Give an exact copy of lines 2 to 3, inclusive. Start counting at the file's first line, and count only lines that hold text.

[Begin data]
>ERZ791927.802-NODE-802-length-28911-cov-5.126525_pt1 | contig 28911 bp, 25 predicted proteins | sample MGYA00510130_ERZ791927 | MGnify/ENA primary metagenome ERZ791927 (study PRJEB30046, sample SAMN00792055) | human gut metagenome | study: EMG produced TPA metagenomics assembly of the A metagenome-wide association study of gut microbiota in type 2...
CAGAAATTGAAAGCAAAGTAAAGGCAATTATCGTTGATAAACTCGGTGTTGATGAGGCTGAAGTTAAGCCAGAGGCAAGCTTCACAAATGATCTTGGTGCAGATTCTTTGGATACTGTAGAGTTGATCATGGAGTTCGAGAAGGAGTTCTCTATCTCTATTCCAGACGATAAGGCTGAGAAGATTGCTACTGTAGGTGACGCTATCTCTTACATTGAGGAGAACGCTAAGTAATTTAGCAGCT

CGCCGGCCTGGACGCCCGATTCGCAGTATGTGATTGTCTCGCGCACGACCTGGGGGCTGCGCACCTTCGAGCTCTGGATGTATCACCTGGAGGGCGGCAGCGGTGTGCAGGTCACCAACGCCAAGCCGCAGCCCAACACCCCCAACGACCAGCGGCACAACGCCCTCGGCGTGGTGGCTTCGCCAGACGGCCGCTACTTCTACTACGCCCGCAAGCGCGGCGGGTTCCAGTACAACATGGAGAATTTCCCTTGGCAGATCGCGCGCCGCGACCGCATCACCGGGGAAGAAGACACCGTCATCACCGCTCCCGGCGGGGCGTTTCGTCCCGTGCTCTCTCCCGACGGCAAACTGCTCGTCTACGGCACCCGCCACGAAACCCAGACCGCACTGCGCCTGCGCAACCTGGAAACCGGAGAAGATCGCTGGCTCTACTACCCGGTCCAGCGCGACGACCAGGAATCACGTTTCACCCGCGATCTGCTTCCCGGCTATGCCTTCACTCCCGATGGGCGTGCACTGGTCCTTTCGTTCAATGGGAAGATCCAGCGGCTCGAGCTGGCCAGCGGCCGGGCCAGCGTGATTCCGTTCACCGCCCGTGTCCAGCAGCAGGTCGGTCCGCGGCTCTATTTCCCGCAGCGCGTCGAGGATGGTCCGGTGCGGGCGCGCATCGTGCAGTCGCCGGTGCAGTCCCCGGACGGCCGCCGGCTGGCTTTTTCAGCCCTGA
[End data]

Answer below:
CAGAAATTGAAAGCAAAGTAAAGGCAATTATCGTTGATAAACTCGGTGTTGATGAGGCTGAAGTTAAGCCAGAGGCAAGCTTCACAAATGATCTTGGTGCAGATTCTTTGGATACTGTAGAGTTGATCATGGAGTTCGAGAAGGAGTTCTCTATCTCTATTCCAGACGATAAGGCTGAGAAGATTGCTACTGTAGGTGACGCTATCTCTTACATTGAGGAGAACGCTAAGTAATTTAGCAGCT

CGCCGGCCTGGACGCCCGATTCGCAGTATGTGATTGTCTCGCGCACGACCTGGGGGCTGCGCACCTTCGAGCTCTGGATGTATCACCTGGAGGGCGGCAGCGGTGTGCAGGTCACCAACGCCAAGCCGCAGCCCAACACCCCCAACGACCAGCGGCACAACGCCCTCGGCGTGGTGGCTTCGCCAGACGGCCGCTACTTCTACTACGCCCGCAAGCGCGGCGGGTTCCAGTACAACATGGAGAATTTCCCTTGGCAGATCGCGCGCCGCGACCGCATCACCGGGGAAGAAGACACCGTCATCACCGCTCCCGGCGGGGCGTTTCGTCCCGTGCTCTCTCCCGACGGCAAACTGCTCGTCTACGGCACCCGCCACGAAACCCAGACCGCACTGCGCCTGCGCAACCTGGAAACCGGAGAAGATCGCTGGCTCTACTACCCGGTCCAGCGCGACGACCAGGAATCACGTTTCACCCGCGATCTGCTTCCCGGCTATGCCTTCACTCCCGATGGGCGTGCACTGGTCCTTTCGTTCAATGGGAAGATCCAGCGGCTCGAGCTGGCCAGCGGCCGGGCCAGCGTGATTCCGTTCACCGCCCGTGTCCAGCAGCAGGTCGGTCCGCGGCTCTATTTCCCGCAGCGCGTCGAGGATGGTCCGGTGCGGGCGCGCATCGTGCAGTCGCCGGTGCAGTCCCCGGACGGCCGCCGGCTGGCTTTTTCAGCCCTGA